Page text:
Political parties in California would no longer be able to give unlimited money to candidates for state and local races under a proposal announced this week by Assemblyman Marc Levine, D-Marin County.
Individuals, unions and corporations currently can give a maximum of $4,200 per election to a candidate. There’s no cap, however, on what political parties can give.
“Sacramento needs to stop finger pointing at Washington to reverse Citizen’s United and start taking steps here in California to stop unlimited campaign contributions that lack disclosure,” Levine said in a press release. “We need to look ourselves in the mirror and stop waiting for Congress, where we know nothing will get done.”
Nicolas Heidorn of Common Cause, which advocates for open government, says wealthy donors get around the $4,200 limit by funneling money through political parties to candidates of their choice.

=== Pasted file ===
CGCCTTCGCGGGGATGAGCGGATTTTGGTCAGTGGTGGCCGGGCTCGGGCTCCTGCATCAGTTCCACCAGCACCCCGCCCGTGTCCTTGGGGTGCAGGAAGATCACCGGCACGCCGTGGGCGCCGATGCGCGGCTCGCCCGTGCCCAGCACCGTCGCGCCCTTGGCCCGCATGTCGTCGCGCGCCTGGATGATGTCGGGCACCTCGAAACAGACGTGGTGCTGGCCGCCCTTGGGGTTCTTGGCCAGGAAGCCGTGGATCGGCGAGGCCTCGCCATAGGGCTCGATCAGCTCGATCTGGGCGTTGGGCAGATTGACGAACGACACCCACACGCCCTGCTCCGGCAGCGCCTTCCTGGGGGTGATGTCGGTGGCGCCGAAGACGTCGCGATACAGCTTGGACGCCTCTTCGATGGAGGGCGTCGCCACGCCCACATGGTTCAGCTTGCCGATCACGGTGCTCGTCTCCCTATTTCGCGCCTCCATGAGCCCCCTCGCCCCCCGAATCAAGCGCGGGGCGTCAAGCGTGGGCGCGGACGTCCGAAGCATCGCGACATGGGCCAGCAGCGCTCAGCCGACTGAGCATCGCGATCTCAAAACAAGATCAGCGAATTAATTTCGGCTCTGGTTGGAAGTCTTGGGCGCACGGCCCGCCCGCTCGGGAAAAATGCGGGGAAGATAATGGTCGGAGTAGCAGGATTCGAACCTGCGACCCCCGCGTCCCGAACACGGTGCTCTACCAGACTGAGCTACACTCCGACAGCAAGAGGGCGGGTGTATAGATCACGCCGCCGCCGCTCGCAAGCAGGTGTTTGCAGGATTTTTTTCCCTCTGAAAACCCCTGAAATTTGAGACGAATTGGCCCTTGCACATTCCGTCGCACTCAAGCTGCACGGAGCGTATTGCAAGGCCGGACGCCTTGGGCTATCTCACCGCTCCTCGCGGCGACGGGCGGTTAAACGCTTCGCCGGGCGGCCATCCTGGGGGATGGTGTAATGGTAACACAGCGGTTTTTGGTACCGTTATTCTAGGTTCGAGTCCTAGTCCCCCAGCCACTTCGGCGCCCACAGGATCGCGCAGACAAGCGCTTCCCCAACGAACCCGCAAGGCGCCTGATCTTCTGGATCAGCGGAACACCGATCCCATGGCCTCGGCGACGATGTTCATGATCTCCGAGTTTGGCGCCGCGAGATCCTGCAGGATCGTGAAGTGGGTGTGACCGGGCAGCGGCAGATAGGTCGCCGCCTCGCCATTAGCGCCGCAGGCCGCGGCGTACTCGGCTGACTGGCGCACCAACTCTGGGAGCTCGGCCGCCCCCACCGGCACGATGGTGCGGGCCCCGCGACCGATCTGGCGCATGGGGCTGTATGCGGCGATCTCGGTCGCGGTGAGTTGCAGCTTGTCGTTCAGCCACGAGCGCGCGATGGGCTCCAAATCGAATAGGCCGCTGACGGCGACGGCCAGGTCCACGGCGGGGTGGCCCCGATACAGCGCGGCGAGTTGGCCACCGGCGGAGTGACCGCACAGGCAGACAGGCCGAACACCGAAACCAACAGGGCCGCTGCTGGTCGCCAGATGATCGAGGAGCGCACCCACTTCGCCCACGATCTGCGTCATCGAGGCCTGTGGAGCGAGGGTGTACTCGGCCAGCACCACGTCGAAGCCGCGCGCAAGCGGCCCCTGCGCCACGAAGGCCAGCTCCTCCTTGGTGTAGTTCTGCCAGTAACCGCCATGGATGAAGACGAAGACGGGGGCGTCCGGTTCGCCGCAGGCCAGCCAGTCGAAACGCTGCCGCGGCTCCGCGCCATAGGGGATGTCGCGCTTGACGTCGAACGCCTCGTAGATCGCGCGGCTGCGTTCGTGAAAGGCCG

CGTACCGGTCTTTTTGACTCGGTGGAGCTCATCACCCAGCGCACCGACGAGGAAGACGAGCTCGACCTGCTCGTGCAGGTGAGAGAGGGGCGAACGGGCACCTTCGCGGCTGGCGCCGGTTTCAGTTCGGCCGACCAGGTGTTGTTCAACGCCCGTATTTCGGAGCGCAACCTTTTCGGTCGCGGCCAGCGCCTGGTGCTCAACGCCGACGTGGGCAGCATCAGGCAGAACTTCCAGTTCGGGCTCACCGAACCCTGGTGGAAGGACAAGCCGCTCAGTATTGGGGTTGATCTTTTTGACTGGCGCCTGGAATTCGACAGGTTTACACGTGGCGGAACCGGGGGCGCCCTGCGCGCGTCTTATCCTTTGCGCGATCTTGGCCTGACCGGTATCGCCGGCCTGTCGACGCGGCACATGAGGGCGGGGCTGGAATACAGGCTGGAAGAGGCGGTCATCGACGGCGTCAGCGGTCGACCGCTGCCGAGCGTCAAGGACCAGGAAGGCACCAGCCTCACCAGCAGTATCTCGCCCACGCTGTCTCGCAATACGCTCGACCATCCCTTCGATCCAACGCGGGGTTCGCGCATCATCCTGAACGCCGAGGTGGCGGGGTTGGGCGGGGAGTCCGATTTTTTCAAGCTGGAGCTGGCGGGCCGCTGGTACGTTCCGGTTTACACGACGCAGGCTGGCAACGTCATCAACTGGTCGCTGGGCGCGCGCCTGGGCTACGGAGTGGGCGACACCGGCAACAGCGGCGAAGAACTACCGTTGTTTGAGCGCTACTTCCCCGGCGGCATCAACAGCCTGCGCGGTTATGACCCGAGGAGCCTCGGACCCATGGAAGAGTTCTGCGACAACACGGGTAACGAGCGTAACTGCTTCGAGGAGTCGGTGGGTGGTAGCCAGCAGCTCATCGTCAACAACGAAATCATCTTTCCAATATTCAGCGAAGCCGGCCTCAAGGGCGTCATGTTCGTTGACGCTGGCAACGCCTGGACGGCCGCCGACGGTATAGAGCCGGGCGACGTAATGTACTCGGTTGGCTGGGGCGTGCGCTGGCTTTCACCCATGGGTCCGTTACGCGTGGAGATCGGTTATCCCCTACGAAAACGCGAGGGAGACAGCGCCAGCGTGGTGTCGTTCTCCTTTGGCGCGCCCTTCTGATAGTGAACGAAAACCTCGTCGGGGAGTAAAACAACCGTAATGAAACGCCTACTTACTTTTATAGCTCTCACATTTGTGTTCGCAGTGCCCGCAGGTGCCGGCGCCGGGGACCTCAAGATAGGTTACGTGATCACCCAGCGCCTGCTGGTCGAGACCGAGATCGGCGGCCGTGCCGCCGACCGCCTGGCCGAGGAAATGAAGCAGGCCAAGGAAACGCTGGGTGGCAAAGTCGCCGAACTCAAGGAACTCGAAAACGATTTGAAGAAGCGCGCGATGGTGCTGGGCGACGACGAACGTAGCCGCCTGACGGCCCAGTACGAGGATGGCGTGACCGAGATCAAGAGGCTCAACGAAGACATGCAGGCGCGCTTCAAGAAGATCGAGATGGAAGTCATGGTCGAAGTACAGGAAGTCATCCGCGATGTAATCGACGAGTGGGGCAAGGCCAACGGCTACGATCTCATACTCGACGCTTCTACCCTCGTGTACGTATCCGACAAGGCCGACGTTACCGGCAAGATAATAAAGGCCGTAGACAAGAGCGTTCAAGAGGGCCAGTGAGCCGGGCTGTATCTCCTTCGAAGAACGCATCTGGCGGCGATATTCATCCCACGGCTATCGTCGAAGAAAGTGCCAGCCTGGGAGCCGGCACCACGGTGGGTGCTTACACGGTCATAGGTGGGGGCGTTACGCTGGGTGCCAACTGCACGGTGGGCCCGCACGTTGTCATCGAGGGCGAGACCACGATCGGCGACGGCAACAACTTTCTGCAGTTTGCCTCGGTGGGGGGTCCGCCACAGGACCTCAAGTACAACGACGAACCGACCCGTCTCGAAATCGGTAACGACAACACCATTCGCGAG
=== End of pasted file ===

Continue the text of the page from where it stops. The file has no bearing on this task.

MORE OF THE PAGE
“When we elect people to office, we expect they’re going to put the public interest first,” Heidorn said. "When they’re entirely dependent on just a few donors, there’s a real risk and in many cases a reality that they’ll put the interests of those special interests above the interests of the constituents who they swore an oath to."
Political parties have been able to give unlimited money since Prop 34 passed in 2000. The measure put contribution limits on individuals, but did not cap the amount parties could spend.
Levine says he’ll formally introduce a bill in December when the Legislature reconvenes.
Robert Stern, former president of the Center for Government Studies, said he supports closing the loophole. But, he said in an interview that he’s not optimistic state lawmakers will pass a bill to restrict party spending.“It will take a ballot initiative to get this through,” Stern added.